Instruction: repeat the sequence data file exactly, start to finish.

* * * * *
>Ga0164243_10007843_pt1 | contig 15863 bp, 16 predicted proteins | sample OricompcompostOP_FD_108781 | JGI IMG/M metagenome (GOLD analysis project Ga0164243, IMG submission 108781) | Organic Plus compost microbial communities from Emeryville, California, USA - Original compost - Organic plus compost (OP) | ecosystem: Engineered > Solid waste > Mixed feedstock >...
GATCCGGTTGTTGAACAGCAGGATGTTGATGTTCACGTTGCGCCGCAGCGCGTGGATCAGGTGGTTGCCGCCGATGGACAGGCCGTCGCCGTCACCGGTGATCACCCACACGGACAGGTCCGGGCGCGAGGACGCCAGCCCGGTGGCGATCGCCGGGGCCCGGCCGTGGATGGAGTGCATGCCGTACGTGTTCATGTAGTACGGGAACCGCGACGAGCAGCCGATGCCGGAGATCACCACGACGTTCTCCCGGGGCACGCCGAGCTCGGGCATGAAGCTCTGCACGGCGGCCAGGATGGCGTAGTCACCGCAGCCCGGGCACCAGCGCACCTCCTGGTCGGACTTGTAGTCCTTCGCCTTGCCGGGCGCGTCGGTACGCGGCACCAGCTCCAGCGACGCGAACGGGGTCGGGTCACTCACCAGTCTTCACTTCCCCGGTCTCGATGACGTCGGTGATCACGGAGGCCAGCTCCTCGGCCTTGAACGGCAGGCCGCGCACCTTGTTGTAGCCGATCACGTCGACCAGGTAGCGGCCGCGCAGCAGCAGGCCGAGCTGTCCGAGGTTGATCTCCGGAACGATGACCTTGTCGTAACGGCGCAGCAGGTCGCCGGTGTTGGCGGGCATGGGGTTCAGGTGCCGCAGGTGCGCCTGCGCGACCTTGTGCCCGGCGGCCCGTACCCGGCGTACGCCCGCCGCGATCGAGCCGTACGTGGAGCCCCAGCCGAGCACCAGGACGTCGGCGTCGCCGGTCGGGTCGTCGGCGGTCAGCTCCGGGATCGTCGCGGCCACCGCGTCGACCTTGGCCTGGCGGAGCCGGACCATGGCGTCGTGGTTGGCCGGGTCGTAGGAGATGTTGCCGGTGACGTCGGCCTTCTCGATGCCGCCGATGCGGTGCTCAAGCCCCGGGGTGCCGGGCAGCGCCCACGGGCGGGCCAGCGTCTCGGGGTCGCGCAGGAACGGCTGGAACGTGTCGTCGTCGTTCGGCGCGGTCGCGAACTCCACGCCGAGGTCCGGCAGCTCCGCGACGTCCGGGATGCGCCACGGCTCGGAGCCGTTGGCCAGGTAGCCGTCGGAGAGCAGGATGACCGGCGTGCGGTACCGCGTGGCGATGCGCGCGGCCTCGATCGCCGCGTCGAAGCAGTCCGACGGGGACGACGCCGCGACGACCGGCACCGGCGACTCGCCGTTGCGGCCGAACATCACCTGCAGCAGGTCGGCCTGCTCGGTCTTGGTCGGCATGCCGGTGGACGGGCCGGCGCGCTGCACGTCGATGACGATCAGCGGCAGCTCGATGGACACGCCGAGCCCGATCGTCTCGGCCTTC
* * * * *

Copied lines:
>Ga0164243_10007843_pt1 | contig 15863 bp, 16 predicted proteins | sample OricompcompostOP_FD_108781 | JGI IMG/M metagenome (GOLD analysis project Ga0164243, IMG submission 108781) | Organic Plus compost microbial communities from Emeryville, California, USA - Original compost - Organic plus compost (OP) | ecosystem: Engineered > Solid waste > Mixed feedstock >...
GATCCGGTTGTTGAACAGCAGGATGTTGATGTTCACGTTGCGCCGCAGCGCGTGGATCAGGTGGTTGCCGCCGATGGACAGGCCGTCGCCGTCACCGGTGATCACCCACACGGACAGGTCCGGGCGCGAGGACGCCAGCCCGGTGGCGATCGCCGGGGCCCGGCCGTGGATGGAGTGCATGCCGTACGTGTTCATGTAGTACGGGAACCGCGACGAGCAGCCGATGCCGGAGATCACCACGACGTTCTCCCGGGGCACGCCGAGCTCGGGCATGAAGCTCTGCACGGCGGCCAGGATGGCGTAGTCACCGCAGCCCGGGCACCAGCGCACCTCCTGGTCGGACTTGTAGTCCTTCGCCTTGCCGGGCGCGTCGGTACGCGGCACCAGCTCCAGCGACGCGAACGGGGTCGGGTCACTCACCAGTCTTCACTTCCCCGGTCTCGATGACGTCGGTGATCACGGAGGCCAGCTCCTCGGCCTTGAACGGCAGGCCGCGCACCTTGTTGTAGCCGATCACGTCGACCAGGTAGCGGCCGCGCAGCAGCAGGCCGAGCTGTCCGAGGTTGATCTCCGGAACGATGACCTTGTCGTAACGGCGCAGCAGGTCGCCGGTGTTGGCGGGCATGGGGTTCAGGTGCCGCAGGTGCGCCTGCGCGACCTTGTGCCCGGCGGCCCGTACCCGGCGTACGCCCGCCGCGATCGAGCCGTACGTGGAGCCCCAGCCGAGCACCAGGACGTCGGCGTCGCCGGTCGGGTCGTCGGCGGTCAGCTCCGGGATCGTCGCGGCCACCGCGTCGACCTTGGCCTGGCGGAGCCGGACCATGGCGTCGTGGTTGGCCGGGTCGTAGGAGATGTTGCCGGTGACGTCGGCCTTCTCGATGCCGCCGATGCGGTGCTCAAGCCCCGGGGTGCCGGGCAGCGCCCACGGGCGGGCCAGCGTCTCGGGGTCGCGCAGGAACGGCTGGAACGTGTCGTCGTCGTTCGGCGCGGTCGCGAACTCCACGCCGAGGTCCGGCAGCTCCGCGACGTCCGGGATGCGCCACGGCTCGGAGCCGTTGGCCAGGTAGCCGTCGGAGAGCAGGATGACCGGCGTGCGGTACCGCGTGGCGATGCGCGCGGCCTCGATCGCCGCGTCGAAGCAGTCCGACGGGGACGACGCCGCGACGACCGGCACCGGCGACTCGCCGTTGCGGCCGAACATCACCTGCAGCAGGTCGGCCTGCTCGGTCTTGGTCGGCATGCCGGTGGACGGGCCGGCGCGCTGCACGTCGATGACGATCAGCGGCAGCTCGATGGACACGCCGAGCCCGATCGTCTCGGCCTTC